Equine Muscle Anatomy Part 2 - the Deep Muscles on a Horse

The horse needs power to help it gallop quickly and carry a rider or pull a heavy load. The deep muscles help to provide that power, particularly in the hindquarters. The deep muscles lie beneath the superficial muscles, supporting them to do the work. This is the second blog post on equine muscle anatomy - the first covered the superficial muscles on a horse. Do check it out!

Equine Muscle Anatomy - the Deep Muscles on a Horse

Muscle anatomy from the poll of the horse, along the back

The semispinalis capitis originates on the cervical vertebrae and the firs 6-7 thoracic vertebrae and inserts on the occipital bone. It operates alongside the splenius to help lower the neck and bend the neck and head laterally.

The longissimus dorsi include a number of shorter muscles that run along the horse’s back. These have a variety of names, depending on where they attach: longissimus lumborum, longissimus thoracis, longissimus cervicis, longissimus capitis and longissimus atlantis.

The rhomboideus begins at the nuchal ligament and supraspinous ligaments and inserts on the scapula under the trapezius. The muscle lifts the shoulder and the forehand, pulling the scapula forward.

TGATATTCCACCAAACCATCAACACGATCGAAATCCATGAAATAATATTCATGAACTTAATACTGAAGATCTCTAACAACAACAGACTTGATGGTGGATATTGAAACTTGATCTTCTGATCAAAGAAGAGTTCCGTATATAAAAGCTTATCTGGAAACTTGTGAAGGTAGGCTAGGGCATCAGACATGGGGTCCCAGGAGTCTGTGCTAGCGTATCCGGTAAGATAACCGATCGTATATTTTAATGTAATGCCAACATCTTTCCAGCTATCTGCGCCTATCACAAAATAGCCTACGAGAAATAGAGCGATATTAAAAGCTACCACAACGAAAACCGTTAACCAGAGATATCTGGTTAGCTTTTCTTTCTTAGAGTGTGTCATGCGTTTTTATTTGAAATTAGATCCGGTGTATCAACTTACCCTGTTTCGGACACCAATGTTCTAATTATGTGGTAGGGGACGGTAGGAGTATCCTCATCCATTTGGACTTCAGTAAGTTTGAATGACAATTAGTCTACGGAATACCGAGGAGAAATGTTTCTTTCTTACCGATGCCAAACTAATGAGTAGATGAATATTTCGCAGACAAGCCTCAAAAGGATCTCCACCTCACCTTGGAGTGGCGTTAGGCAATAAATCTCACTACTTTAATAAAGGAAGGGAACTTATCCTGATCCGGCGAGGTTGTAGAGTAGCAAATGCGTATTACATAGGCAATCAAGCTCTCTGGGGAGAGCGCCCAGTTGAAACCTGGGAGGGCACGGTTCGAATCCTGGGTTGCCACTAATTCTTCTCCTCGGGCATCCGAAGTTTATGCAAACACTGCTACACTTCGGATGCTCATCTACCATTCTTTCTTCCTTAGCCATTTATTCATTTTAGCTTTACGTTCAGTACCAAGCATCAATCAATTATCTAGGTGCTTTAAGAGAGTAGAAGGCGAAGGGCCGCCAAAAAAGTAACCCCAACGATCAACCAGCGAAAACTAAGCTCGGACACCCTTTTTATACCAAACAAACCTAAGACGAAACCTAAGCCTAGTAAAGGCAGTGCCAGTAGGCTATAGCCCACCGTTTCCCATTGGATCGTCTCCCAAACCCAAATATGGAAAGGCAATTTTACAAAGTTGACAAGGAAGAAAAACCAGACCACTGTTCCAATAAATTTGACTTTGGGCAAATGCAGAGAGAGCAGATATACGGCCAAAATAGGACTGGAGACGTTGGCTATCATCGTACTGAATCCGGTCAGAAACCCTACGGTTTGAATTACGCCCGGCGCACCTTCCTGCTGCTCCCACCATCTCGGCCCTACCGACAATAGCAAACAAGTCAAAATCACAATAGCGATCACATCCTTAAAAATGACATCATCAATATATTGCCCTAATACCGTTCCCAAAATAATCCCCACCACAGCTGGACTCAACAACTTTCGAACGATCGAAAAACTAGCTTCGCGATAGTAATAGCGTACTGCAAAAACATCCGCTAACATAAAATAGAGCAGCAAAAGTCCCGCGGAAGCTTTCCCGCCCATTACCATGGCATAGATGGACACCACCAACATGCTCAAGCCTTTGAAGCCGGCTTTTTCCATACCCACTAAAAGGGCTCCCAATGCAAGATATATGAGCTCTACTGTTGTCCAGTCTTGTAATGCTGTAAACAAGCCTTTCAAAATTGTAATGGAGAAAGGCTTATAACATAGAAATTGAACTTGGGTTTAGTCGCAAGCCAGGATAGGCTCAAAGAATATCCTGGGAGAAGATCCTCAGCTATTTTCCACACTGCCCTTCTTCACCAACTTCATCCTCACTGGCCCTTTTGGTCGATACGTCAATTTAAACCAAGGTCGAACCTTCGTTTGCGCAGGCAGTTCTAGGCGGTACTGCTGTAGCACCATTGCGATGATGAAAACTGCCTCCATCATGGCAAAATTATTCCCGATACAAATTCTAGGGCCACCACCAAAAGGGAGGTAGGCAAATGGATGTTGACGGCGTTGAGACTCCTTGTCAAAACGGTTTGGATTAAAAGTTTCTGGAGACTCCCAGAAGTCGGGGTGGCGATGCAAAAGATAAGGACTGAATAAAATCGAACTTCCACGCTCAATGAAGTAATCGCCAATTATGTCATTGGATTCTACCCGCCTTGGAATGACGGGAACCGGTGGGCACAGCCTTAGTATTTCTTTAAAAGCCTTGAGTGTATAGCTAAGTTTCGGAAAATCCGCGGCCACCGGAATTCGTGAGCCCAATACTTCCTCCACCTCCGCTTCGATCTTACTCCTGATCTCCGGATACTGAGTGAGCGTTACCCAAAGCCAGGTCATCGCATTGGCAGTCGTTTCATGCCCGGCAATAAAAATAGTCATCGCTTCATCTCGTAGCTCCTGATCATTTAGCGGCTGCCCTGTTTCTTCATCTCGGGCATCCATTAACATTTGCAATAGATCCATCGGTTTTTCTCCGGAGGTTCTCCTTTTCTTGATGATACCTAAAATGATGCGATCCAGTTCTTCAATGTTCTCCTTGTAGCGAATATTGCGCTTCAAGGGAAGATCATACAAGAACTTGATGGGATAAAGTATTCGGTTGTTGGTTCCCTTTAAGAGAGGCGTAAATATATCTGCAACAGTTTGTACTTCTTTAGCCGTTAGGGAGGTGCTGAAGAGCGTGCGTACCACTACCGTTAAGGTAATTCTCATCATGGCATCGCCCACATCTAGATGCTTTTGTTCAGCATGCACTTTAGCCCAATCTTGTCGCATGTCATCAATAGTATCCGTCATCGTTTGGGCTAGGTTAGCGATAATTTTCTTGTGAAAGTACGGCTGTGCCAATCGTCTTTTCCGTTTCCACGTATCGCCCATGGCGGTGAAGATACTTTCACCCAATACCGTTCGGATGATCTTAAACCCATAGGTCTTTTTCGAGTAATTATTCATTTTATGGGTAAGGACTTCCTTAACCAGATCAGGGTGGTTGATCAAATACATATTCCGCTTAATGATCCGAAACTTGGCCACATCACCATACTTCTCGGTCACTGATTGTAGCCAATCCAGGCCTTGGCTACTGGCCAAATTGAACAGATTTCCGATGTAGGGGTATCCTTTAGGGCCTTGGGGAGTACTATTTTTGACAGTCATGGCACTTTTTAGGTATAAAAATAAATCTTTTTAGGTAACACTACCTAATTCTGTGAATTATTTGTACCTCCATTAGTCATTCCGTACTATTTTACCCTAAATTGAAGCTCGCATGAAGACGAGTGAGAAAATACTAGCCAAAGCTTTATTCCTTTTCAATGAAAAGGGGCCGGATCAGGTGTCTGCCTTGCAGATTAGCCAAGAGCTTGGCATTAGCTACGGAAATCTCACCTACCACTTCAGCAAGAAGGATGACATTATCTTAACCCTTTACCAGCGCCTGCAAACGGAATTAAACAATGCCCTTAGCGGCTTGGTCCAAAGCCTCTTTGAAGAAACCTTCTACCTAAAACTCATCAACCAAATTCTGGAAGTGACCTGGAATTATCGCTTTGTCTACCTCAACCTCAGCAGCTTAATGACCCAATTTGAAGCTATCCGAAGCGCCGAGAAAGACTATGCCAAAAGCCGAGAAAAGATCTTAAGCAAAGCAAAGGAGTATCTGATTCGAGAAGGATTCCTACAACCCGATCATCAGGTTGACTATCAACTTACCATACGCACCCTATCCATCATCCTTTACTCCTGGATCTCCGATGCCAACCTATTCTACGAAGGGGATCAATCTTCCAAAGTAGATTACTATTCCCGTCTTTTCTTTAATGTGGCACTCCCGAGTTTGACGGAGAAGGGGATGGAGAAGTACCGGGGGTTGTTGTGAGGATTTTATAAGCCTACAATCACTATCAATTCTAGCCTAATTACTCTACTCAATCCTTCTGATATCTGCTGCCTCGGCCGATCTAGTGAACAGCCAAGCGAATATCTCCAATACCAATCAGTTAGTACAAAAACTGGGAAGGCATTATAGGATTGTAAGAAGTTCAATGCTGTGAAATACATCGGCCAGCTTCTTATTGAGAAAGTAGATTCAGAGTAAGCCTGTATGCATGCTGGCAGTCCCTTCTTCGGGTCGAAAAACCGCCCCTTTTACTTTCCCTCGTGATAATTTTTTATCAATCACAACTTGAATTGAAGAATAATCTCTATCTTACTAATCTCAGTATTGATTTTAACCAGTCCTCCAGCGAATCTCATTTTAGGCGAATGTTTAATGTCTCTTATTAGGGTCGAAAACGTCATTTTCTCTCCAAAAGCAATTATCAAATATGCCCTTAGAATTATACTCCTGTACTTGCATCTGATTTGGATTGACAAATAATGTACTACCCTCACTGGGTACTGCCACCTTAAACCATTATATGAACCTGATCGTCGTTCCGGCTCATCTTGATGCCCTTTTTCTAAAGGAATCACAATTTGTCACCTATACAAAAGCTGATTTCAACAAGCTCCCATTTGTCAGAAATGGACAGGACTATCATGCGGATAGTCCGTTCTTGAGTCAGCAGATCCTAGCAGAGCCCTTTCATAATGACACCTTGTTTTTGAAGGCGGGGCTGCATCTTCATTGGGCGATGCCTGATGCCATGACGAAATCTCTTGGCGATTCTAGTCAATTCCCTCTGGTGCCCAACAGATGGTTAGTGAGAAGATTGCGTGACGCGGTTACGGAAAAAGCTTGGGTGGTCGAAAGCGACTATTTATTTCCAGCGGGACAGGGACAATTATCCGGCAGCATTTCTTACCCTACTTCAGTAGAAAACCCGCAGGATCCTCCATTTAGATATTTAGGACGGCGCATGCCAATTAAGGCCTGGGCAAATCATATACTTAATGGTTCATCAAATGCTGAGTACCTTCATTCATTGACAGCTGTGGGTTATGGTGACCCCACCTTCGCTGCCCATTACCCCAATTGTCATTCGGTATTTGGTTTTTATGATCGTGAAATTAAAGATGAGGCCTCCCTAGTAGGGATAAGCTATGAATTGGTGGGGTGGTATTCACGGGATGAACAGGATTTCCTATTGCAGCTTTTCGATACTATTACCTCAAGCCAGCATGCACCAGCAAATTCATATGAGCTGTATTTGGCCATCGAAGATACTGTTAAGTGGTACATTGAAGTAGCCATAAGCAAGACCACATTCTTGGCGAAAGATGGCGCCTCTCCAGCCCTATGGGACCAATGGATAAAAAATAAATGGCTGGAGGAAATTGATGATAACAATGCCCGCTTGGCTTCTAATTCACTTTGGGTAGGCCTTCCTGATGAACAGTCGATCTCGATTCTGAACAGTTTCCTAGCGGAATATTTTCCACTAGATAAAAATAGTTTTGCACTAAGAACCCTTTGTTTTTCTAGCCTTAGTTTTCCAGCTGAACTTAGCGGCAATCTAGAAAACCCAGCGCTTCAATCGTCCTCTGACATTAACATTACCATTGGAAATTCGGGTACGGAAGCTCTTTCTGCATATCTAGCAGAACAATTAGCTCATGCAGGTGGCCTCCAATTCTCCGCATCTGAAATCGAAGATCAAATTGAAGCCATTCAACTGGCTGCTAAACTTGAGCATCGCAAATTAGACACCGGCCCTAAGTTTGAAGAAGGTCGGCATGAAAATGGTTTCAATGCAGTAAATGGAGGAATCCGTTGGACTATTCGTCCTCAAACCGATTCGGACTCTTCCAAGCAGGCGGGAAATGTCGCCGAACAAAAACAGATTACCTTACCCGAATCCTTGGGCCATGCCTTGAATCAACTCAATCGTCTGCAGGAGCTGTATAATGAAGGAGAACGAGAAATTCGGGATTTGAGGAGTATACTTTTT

Cervical and thoracic spinalis - integrates with the longissimus dorsi and inserts on the spinal processes of lumbar, thoracic and cervical vertebrae

The iliocostalis  is a very deep muscle that lies laterally to the longissimus, stretching the full length of the spine. Parts of it start in the lumbar area and other segments continue to the third rib. The muscle helps in expiration and extension of the spine.

Transversus abdominus originates on the transverse processes of the lumbar vertebrae and inserts in the xiphoid cartilage and the linea alba. It compresses the abdomen and stabilises the lower spine.

Iliacus originates on the side of the ilium and is inserted into the trochanter minor of the femur. It lies under the gluteus muscle and enables the hip to flex and the femur to rotate out.

The middle gluteus muscle originates from the ilium, from the longissimus dorsi muscle, the gluteal fascia and from the dorsal, lateral and sacroiliac ligaments. The muscle inserts into the femur and ribs. It enables the hip to extend and the limb to abduct.

The deep gluteus muscle originates from the superior ischiatic spine and ilium and is inserted into the femur. This muscle enables the limb to rotate inwards.

The coccygeus is at the top of the tail, followed by the inter transversal caude. The sacralcoccygeus ventralis and lateralis help to raise and move the tail.

Semitendinosus muslce begins at the transverse processes of the first and second coccygeal vertebrae, and the tuber ischium. The muscle is inserted into the cranial side of the tuber calicos and the tibia. It flexes the knee joint, causing inward rotation of the leg and helps to extend the tarsus and the hip.